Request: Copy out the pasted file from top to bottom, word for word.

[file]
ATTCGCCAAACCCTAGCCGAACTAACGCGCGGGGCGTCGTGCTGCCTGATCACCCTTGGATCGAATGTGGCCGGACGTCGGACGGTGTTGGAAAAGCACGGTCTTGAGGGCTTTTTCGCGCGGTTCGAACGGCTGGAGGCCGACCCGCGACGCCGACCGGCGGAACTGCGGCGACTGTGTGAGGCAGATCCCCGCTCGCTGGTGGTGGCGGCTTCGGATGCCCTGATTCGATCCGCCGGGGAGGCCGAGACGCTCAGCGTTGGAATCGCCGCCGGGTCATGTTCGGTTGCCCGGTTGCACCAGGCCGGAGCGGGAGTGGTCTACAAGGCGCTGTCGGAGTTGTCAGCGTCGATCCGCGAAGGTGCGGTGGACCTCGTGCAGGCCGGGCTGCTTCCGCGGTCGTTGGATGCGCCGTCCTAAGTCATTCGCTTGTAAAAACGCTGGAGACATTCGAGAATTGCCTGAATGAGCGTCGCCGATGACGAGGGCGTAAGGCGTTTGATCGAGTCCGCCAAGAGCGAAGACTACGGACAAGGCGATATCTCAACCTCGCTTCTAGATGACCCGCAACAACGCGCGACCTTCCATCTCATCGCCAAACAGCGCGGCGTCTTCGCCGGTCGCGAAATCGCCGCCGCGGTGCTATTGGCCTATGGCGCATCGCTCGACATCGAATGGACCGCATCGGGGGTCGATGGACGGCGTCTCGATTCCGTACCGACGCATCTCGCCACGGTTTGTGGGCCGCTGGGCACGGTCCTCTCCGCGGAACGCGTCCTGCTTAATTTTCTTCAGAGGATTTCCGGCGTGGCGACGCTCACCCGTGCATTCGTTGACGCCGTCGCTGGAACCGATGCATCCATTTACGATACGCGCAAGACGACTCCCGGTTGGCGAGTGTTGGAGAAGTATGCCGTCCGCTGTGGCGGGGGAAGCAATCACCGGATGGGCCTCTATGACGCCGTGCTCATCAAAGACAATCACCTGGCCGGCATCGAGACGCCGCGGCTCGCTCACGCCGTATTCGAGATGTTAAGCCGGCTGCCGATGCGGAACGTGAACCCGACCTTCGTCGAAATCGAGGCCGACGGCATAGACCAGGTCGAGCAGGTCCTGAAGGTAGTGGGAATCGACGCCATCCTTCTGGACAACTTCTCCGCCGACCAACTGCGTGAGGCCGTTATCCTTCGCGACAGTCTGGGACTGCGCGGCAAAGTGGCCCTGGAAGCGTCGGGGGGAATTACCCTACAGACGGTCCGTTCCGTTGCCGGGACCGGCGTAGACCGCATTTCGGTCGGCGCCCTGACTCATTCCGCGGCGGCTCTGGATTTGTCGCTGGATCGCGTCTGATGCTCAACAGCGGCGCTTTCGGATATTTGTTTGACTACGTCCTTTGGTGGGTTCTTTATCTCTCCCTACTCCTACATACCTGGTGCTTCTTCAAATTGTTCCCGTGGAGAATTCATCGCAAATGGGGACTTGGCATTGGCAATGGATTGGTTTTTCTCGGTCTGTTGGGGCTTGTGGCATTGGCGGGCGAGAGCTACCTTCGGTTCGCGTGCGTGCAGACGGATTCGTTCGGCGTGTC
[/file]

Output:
ATTCGCCAAACCCTAGCCGAACTAACGCGCGGGGCGTCGTGCTGCCTGATCACCCTTGGATCGAATGTGGCCGGACGTCGGACGGTGTTGGAAAAGCACGGTCTTGAGGGCTTTTTCGCGCGGTTCGAACGGCTGGAGGCCGACCCGCGACGCCGACCGGCGGAACTGCGGCGACTGTGTGAGGCAGATCCCCGCTCGCTGGTGGTGGCGGCTTCGGATGCCCTGATTCGATCCGCCGGGGAGGCCGAGACGCTCAGCGTTGGAATCGCCGCCGGGTCATGTTCGGTTGCCCGGTTGCACCAGGCCGGAGCGGGAGTGGTCTACAAGGCGCTGTCGGAGTTGTCAGCGTCGATCCGCGAAGGTGCGGTGGACCTCGTGCAGGCCGGGCTGCTTCCGCGGTCGTTGGATGCGCCGTCCTAAGTCATTCGCTTGTAAAAACGCTGGAGACATTCGAGAATTGCCTGAATGAGCGTCGCCGATGACGAGGGCGTAAGGCGTTTGATCGAGTCCGCCAAGAGCGAAGACTACGGACAAGGCGATATCTCAACCTCGCTTCTAGATGACCCGCAACAACGCGCGACCTTCCATCTCATCGCCAAACAGCGCGGCGTCTTCGCCGGTCGCGAAATCGCCGCCGCGGTGCTATTGGCCTATGGCGCATCGCTCGACATCGAATGGACCGCATCGGGGGTCGATGGACGGCGTCTCGATTCCGTACCGACGCATCTCGCCACGGTTTGTGGGCCGCTGGGCACGGTCCTCTCCGCGGAACGCGTCCTGCTTAATTTTCTTCAGAGGATTTCCGGCGTGGCGACGCTCACCCGTGCATTCGTTGACGCCGTCGCTGGAACCGATGCATCCATTTACGATACGCGCAAGACGACTCCCGGTTGGCGAGTGTTGGAGAAGTATGCCGTCCGCTGTGGCGGGGGAAGCAATCACCGGATGGGCCTCTATGACGCCGTGCTCATCAAAGACAATCACCTGGCCGGCATCGAGACGCCGCGGCTCGCTCACGCCGTATTCGAGATGTTAAGCCGGCTGCCGATGCGGAACGTGAACCCGACCTTCGTCGAAATCGAGGCCGACGGCATAGACCAGGTCGAGCAGGTCCTGAAGGTAGTGGGAATCGACGCCATCCTTCTGGACAACTTCTCCGCCGACCAACTGCGTGAGGCCGTTATCCTTCGCGACAGTCTGGGACTGCGCGGCAAAGTGGCCCTGGAAGCGTCGGGGGGAATTACCCTACAGACGGTCCGTTCCGTTGCCGGGACCGGCGTAGACCGCATTTCGGTCGGCGCCCTGACTCATTCCGCGGCGGCTCTGGATTTGTCGCTGGATCGCGTCTGATGCTCAACAGCGGCGCTTTCGGATATTTGTTTGACTACGTCCTTTGGTGGGTTCTTTATCTCTCCCTACTCCTACATACCTGGTGCTTCTTCAAATTGTTCCCGTGGAGAATTCATCGCAAATGGGGACTTGGCATTGGCAATGGATTGGTTTTTCTCGGTCTGTTGGGGCTTGTGGCATTGGCGGGCGAGAGCTACCTTCGGTTCGCGTGCGTGCAGACGGATTCGTTCGGCGTGTC